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The ‘Light Bulb Moment’ in infection control

The gloomy days seem to be over as Covid continues to subside. We still have to face common infections like influenza, norovirus etc. and more importantly, tuberculosis, which has been killing more people in India than what Covid-19 would have till date. Thankfully, the pandemic allowed us to explore innovative ways to combat airborne and surface infections. Far-UVC light is one such tool which we must deploy from our arsenal, writes Dilip Patil, Managing Partner, Trivector Biomed LLP.

Deconstructing UV-C

Ultra Violet (UV) rays form about 10% of sunlight. UV lights have been in the news, especially during the pandemic, as effective disinfectants. UV is a part of the light spectrum between 200-400nm wavelengths, divided into UV-A (315-400nm), UV-B (280-315nm) and UV-C (100-280nm). UVC is further divided into Far UVC (200-230nm) and Vacuum UV (100-200nm).

Scientists have known for decades that a type of ultraviolet light known as UVC light (254nm) rapidly kills microbes, including bacteria and viruses. But conventional germicidal UVC light cannot be used directly to destroy airborne viruses in occupied indoor spaces because it is a potential health hazard to the skin and eyes.

About a decade ago, Columbia University scientists proposed that a different type of UVC light, known as Far-UVC, particularly at 222nm, would be just as efficient at destroying bacteria and viruses but without the safety concerns of conventional germicidal UVC. Far-UVC light has a shorter wavelength than conventional UVC, so it can’t penetrate into living human skin cells or eye cells. But it is equally efficient at killing bacteria and viruses, which are much smaller than human cells.

Scientist-backed solution

A recent study published in Nature by scientists at Columbia University and in the UK suggests that Far UVC lights installed in the ceiling could be a highly effective passive technology for reducing person-to-person transmission of airborne diseases such as Covid and influenza.

“Far-UVC rapidly reduces the amount of active microbes in the indoor air to almost zero, making indoor air essentially as safe as outdoor air,” said Prof David Brenner, the inventor of Far UVC technology, Director of the Center for Radiological Research at Columbia University and co-author of the study. “Using this technology in locations where people gather together indoors could prevent the next potential pandemic.”

The study, which was conducted in a large real room-sized chamber by continually spraying S Aureus bacteria confirms that this new type of ultraviolet light is safe for people and takes less than five minutes to reduce the level of indoor airborne microbes by more than 98%. Even as microbes continued to be sprayed into the room, the level remained very low as long as the lights were on.

Safe around humans

The safety of Far-UVC lights is established further by published studies (Brenner et al) that Far-UVC light does not cause damage in a three-dimensional model of human skin. In another study, hairless mice were exposed to Far-UVC light for 8 hours a day over 15 months and showed no signs of skin damage. These findings suggest that Far UVC light may be safe for use in occupied indoor settings.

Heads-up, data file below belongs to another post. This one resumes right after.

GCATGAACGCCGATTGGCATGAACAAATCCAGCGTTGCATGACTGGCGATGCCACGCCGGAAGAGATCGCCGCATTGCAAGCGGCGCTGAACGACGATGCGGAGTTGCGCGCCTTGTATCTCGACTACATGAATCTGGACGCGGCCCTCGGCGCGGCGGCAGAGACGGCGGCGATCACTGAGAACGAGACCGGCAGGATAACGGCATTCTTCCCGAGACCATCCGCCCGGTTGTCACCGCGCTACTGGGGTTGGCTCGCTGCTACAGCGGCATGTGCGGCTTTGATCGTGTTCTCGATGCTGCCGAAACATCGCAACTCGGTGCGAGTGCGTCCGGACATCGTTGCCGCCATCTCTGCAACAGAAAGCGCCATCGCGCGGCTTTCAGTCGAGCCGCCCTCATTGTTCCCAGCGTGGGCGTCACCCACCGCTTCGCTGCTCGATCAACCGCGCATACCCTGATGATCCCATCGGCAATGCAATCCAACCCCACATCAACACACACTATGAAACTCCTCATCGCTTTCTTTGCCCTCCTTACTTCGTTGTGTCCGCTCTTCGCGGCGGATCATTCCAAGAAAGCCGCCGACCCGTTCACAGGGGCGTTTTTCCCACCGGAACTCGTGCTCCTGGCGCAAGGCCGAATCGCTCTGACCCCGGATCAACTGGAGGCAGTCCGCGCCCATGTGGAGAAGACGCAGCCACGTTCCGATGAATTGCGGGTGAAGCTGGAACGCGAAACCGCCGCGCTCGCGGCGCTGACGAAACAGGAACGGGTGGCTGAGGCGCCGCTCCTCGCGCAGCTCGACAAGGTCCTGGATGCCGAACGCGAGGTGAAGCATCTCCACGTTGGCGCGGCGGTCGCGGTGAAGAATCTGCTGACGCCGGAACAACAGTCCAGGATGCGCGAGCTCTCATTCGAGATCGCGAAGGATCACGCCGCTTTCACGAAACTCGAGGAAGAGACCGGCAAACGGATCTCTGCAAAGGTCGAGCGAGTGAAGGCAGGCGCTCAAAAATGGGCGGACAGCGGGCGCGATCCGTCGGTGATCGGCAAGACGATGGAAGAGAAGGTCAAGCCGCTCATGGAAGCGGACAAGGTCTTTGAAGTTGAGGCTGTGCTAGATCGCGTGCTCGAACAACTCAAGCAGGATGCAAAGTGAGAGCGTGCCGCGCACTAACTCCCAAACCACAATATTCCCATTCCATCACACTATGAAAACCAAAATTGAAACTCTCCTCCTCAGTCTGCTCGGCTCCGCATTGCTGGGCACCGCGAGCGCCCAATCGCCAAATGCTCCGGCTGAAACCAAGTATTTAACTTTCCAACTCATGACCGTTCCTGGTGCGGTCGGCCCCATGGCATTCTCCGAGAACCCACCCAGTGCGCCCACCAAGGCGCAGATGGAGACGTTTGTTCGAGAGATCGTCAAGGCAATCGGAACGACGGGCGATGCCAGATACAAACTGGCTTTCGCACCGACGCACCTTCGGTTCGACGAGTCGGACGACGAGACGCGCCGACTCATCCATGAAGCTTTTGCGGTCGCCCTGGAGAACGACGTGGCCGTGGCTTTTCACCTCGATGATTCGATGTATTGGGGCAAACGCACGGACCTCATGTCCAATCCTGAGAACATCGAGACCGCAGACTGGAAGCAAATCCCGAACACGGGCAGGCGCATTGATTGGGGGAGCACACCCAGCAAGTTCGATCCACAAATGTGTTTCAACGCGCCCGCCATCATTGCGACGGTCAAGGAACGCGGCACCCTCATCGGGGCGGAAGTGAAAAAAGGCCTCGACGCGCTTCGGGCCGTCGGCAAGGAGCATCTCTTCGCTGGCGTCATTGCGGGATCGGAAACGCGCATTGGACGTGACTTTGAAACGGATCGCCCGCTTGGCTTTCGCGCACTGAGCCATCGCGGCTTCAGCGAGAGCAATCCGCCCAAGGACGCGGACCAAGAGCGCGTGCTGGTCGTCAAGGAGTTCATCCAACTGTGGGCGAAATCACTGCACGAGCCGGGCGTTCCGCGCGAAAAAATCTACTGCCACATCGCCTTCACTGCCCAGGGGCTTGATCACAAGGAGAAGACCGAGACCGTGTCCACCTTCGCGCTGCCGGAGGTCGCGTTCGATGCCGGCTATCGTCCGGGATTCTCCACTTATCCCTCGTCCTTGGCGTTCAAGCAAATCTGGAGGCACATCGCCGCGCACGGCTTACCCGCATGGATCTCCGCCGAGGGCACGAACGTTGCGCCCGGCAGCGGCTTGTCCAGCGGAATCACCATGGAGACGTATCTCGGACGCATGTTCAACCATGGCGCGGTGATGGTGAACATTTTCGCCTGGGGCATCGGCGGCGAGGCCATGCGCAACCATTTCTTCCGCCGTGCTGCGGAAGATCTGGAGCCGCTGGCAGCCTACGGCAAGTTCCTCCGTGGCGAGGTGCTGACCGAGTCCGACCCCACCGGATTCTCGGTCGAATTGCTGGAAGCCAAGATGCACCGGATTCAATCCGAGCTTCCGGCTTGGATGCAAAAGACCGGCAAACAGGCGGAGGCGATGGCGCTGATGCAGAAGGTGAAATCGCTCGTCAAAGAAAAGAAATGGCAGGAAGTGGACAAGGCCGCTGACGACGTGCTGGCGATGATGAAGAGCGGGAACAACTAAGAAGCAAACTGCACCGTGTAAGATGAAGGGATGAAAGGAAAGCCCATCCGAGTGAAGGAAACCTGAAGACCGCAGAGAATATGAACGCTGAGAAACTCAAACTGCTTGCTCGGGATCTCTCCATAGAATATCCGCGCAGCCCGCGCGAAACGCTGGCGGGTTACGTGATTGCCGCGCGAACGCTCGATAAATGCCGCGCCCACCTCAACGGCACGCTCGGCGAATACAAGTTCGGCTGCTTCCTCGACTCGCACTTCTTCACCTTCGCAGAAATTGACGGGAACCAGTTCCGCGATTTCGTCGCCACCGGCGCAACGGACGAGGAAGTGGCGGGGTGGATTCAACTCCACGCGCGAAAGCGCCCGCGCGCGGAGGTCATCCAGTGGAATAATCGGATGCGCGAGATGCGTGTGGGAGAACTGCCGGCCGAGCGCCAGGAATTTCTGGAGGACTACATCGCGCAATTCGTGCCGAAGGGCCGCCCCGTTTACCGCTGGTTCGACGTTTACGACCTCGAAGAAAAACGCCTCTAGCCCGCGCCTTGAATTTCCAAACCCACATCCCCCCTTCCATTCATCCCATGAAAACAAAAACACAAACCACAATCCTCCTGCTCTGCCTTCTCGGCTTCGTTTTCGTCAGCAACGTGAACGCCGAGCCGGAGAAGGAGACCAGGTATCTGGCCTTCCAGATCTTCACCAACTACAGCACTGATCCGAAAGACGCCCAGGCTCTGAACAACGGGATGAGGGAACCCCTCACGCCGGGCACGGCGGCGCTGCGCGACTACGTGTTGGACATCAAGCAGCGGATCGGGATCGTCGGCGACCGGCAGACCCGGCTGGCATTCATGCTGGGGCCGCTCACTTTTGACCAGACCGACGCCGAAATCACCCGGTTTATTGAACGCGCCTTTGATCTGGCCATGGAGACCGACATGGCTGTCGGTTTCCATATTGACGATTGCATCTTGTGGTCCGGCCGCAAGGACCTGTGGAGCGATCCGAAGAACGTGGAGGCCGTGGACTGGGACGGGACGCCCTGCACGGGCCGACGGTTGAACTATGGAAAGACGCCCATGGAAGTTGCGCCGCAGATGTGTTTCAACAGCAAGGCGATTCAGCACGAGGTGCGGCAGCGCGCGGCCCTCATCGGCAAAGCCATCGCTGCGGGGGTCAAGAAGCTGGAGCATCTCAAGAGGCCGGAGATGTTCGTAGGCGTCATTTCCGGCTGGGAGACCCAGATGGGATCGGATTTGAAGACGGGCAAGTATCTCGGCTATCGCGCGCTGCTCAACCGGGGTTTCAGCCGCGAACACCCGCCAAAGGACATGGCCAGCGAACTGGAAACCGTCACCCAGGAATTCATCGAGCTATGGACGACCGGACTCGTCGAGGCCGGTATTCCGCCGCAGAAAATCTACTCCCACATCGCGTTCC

The efficacy of different approaches (including AHUs and ventilation) in reducing indoor virus levels is usually measured in terms of equivalent air changes per hour. In this study, Far UVC lamps produced the equivalent of 184 equivalent air exchanges per hour. This surpasses any other approach to disinfecting occupied indoor spaces, where 5-20 equivalent air changes per hour is the best that can be achieved practically.

Kenneth Wood, PhD, lecturer in the School of Physics and Astronomy at the University of St. Andrews and senior author of the above study said: “In terms of preventing airborne disease transmission, Far-UVC lights could make indoor places as safe as being outside on the golf course on a breezy day at St. Andrews.”

Far UVC lamps produced the equivalent of 184 equivalent air exchanges per hour. This surpasses any other approach to disinfecting occupied indoor spaces, where 5-20 equivalent air changes per hour is the best that can be achieved practically.

Dilip Patil
Managing Partner, Trivector Biomed LLP.

 

Can prevent pandemics

According to Prof David Brenner, “Far-UVC light is simple to install, it’s inexpensive, it doesn’t need people to change their behaviour, and evidence from multiple studies suggests it may be a safe way to prevent the transmission of any virus, including the Covid virus and its variants, as well as influenza and also any potential future pandemic viruses.”

He added: “What’s particularly attractive about Far-UVC technology as a practical method of preventing indoor disease transmission is that it will be equally good at inactivating all future Covid variants, as well as new infectious viruses that have yet to emerge, while retaining efficacy against ‘old-fashioned’ viruses like influenza and measles.” Finally, because of the way UV light kills microbes, viruses and bacteria cannot develop resistance as they do with vaccines and drugs.

Far UVC lights, which are now available in India from Trivector, come in different power outputs suitable for different types of rooms. They can be used in hospitals, homes, schools, malls, airports, restaurants, and as a replacement of liquid hand-sanitisers. They can be deployed as a disinfectant gateway to big complexes or can be used as hand-held disinfecting devices. There are special Far UVC lamps which can be installed in cabs and transport buses.

After Thomas Edison invented the first light bulb a century ago, Far UVC lights have probably given us that ‘Light Bulb Moment’ once again!

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